Screen Shot 2012-09-16 at 11.42.07 AM Joyful noise (“Hallelujah!”) at Macy’s in Philadelphia. (Courtesy of Opera Company of Philadelphia.)

There’s enchantment in that viral video, if you’re lucky enough to have friends who send you the classical-music kind—sublime moments created by singers who nonchalantly slide into, say, a Spanish plaza, bent on linking up and bursting into Beethoven’s “Ode to Joy.” I am lucky. I don’t find videos like “No Pants Subway Ride”  in my in-box. I get sent the “Hallelujah Chorus.”

Not that there’s anything wrong with “Pantless”—it’s so outrageous, and those men and women ride sans pants with such aplomb, that it keeps you watching. But it’s not inspiring. The classical-music videos offer uplift . . . delight. In fact, these accomplished musicians don’t really fit Wickipedia’s definition of flashmob: “a group of people who assemble suddenly in a public place, perform an unusual and seemingly pointless act for a brief time, and then disperse.

Pointless? Not these missionaries. These players and singers are reaching out to strangers, enticing them to thrill to the glorious Western musical canon. And they do. Shoppers and travelers freeze in place, transfixed. Toddlers jiggle to the music. Little boys wave their hands in the air, conducting. Babies smile.

The John S. and James L. Knight Foundation, which has funded 1,000 such presentations across the U.S., calls its projects “Random Acts of Culture.” That’s a great way to put it—though the presentations are hardly random happenings. They are cunningly orchestrated! It must be fun to be that solemn bassist suddenly walking through a plaza in Spain, planting his bass, and striking up the first notes of “Ode to Joy.” Then a colleague, a cellist, quietly arrives, then two violinists and a bassoonist. Finally, after the drummer and horns and more violinists have shimmered in, the mini-orchestra is surrounded by singers (one holding his son on his shoulders). They all stay deadpan-serious, but they’ve got to be smiling inside. As I see them sneak into place and hear them strike up the music, I know I am.

If your friends haven’t sent you any Random Acts of Culture videos, never mind. You can access a long list of choral videos (though many are not classical) here.

And see the Knight Foundation’s choice of “best” and “worst” moments of those 1,000 Random Acts of Culture they’ve helped bring into being. (One of the worst: the time a choir burst into song in the research department of the Free Library of Philadelphia. “When they finished, total silence,” the foundation reports. “Nobody even bothered to look up.”)


These are My Picks as the Five Most Fabulous Flashmob Videos:

1. Handel’s “Hallelujah Chorus,” organized by the Opera Company of Philadelphia, in Macy’s Philadelphia, October 2010

The mother of them all—8 million viewers, and counting. Suddenly, after casually mingling with shoppers on the elegant main floor of Macy’s (formerly Wanamaker’s), 650 choristers, responding to the mighty chords struck by the Wanamaker organ, burst into exuberant hallelujahs. A conductor leads from one of the many singer-packed balconies. The organ swells to climax. Shoppers stare in wonder.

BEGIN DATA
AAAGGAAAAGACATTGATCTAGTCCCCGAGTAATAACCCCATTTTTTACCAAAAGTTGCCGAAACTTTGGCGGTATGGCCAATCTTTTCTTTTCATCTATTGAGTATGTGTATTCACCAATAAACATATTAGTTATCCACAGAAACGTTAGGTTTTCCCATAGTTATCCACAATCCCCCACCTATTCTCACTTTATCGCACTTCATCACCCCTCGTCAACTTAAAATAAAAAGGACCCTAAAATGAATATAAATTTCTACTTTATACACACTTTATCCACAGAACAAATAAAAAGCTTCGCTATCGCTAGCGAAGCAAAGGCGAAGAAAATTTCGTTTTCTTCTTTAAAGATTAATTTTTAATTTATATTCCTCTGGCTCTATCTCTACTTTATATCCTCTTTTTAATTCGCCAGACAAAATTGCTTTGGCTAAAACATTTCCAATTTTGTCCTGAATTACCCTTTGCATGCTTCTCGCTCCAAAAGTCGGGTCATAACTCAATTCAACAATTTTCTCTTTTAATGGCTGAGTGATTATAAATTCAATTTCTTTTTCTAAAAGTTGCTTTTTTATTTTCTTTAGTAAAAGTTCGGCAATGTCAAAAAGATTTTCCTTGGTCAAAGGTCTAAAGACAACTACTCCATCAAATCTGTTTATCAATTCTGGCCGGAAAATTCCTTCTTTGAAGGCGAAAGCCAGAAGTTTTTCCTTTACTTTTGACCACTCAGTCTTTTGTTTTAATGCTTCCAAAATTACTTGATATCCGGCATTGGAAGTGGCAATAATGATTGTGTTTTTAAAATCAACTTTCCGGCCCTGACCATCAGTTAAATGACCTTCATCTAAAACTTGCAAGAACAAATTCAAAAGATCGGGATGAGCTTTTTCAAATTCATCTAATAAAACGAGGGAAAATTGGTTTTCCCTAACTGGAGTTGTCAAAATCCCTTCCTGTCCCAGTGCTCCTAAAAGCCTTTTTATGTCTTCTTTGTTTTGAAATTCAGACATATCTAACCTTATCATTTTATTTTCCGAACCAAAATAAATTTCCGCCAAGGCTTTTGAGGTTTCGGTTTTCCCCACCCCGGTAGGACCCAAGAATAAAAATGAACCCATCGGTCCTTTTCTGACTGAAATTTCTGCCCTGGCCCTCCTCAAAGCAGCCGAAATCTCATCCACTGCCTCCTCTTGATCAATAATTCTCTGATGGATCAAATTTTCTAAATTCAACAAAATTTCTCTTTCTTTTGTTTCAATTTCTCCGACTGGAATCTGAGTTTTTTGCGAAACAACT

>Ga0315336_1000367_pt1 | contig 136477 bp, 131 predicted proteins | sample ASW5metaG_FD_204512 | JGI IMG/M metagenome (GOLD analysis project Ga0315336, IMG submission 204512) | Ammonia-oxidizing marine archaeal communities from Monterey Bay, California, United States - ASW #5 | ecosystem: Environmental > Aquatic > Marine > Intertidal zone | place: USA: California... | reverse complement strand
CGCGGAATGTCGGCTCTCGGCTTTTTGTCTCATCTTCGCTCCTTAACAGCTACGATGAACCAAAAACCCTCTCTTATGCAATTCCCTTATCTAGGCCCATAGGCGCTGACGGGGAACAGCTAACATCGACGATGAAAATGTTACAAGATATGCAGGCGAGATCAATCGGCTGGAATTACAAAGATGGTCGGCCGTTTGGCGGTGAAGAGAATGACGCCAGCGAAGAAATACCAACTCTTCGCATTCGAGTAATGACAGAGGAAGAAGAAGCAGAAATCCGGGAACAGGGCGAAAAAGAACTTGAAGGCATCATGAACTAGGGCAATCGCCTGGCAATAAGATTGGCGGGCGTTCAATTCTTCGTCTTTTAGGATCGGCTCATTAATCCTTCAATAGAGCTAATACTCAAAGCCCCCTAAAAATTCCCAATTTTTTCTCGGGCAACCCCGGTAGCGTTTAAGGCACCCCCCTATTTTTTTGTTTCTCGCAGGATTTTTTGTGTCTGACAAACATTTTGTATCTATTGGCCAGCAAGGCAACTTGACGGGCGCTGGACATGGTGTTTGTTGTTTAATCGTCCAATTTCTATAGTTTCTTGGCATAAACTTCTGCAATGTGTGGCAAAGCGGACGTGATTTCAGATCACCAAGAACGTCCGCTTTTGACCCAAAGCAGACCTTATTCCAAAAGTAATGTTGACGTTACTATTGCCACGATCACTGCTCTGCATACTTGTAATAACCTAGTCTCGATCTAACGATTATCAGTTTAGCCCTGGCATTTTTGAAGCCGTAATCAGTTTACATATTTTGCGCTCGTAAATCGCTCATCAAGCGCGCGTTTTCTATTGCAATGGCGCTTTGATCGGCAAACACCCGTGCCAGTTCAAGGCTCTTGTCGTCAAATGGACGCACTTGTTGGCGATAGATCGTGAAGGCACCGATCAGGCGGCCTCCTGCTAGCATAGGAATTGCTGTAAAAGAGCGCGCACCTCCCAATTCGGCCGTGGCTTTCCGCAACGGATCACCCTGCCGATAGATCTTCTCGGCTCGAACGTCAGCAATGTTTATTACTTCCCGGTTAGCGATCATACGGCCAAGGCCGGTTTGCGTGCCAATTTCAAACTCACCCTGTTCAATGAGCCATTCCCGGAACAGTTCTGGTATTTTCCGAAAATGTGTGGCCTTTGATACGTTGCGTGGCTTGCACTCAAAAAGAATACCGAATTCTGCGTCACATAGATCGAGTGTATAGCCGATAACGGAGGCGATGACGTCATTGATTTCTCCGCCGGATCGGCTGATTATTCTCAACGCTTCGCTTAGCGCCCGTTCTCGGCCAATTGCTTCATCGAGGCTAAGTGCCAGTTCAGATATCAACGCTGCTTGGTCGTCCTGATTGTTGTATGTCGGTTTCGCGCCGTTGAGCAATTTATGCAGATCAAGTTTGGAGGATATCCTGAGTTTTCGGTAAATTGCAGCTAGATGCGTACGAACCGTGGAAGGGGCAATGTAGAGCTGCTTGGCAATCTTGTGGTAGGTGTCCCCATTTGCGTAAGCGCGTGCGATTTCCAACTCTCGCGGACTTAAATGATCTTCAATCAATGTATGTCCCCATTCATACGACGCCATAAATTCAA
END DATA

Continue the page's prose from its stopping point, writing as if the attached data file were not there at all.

It’s thrilling.

(The Opera Company of Philadelphia has deployed singers in 80 other public spaces—these “Random Acts” include Orff’s O Fortuna, with the Philadelphia Orchestra and dancers from five states, in Amtrak’s 30th Street Station in 2012, and Bizet’s “Toreador Song” in Philadelphia’s Reading Terminal, in 2011). Click here for more classical videos.

2. Russians Exploding into Irving Berlin’s “Puttin’ on the Ritz” in Moscow, 2012

No, it’s not classical. But it’s a transformational cultural moment—hundreds of young Russian guys and girls jiving and bopping and somersaulting to an American pop standard. On a Russian road. As snow comes down. Having a hell of a good time. Joined by a bride and groom in full regalia, “casually” stepping out of the car and joining the routine. (She tosses her bouquet to the dancers.) Not to mention a squad of soldiers and some guys rhythmically wielding brooms. How on earth did they put together this highly choreographed number?

It’s effervescent. And a hoot.


3. Beethoven’s “Ode to Joy” in a plaza in Sabadell, Spain, 2013

The stealth bassist mentioned above and his colleagues provoke the crowd to cheers.

What could top this?



4. The Copenhagen Philharmonic plays Ravel’s “Bolero in Copenhagen’s Central Train Station, 2011.

It’s that endearing sneaking-up-on-the-unsuspecting-public technique yet again, to great effect. Could it work better for any instrumental piece than “Bolero”? I never even liked “Bolero” till I saw the snare drummer setting up his instrument and initiating the piece’s relentless rhythm, and the instruments literally entering the site one by one.

It’s mesmerizing.

5. Saclà “Funiculi, Funicla” in a London grocery store, 2013

Oh, that contralto sidling into view singing confidently while flourishing a huge fish! Once again, part of the fun of watching a video like this is trying to figure out which of the customers eyeing the veggies is going to burst into song. According to one British blog, this “Shopera” is “brought to us by Saclà, the Pesto Pioneers and Italian foodies’ favourite brand, who served up a great surprise by staging this impromptu Opera in the food aisles.” This crew is especially good at staying in character. That store-aproned blonde soprano, for example, really seems to be concentrating on the jars of mustard she’s adding to the shelf. Who knew we’d soon be hearing her voice? Indeed, all the singers stay in character as they infiltrate the crowd, bellowing the bombastic Italian song we know as “Harken, Harken, Music Sounds Afar.” The baritone fingers the grapefruit (like an ordinary shopper) even after the song has ended.

It’s good, lusty music. And hilarious.

What one all-time favorite musical flashmob would you choose, and why?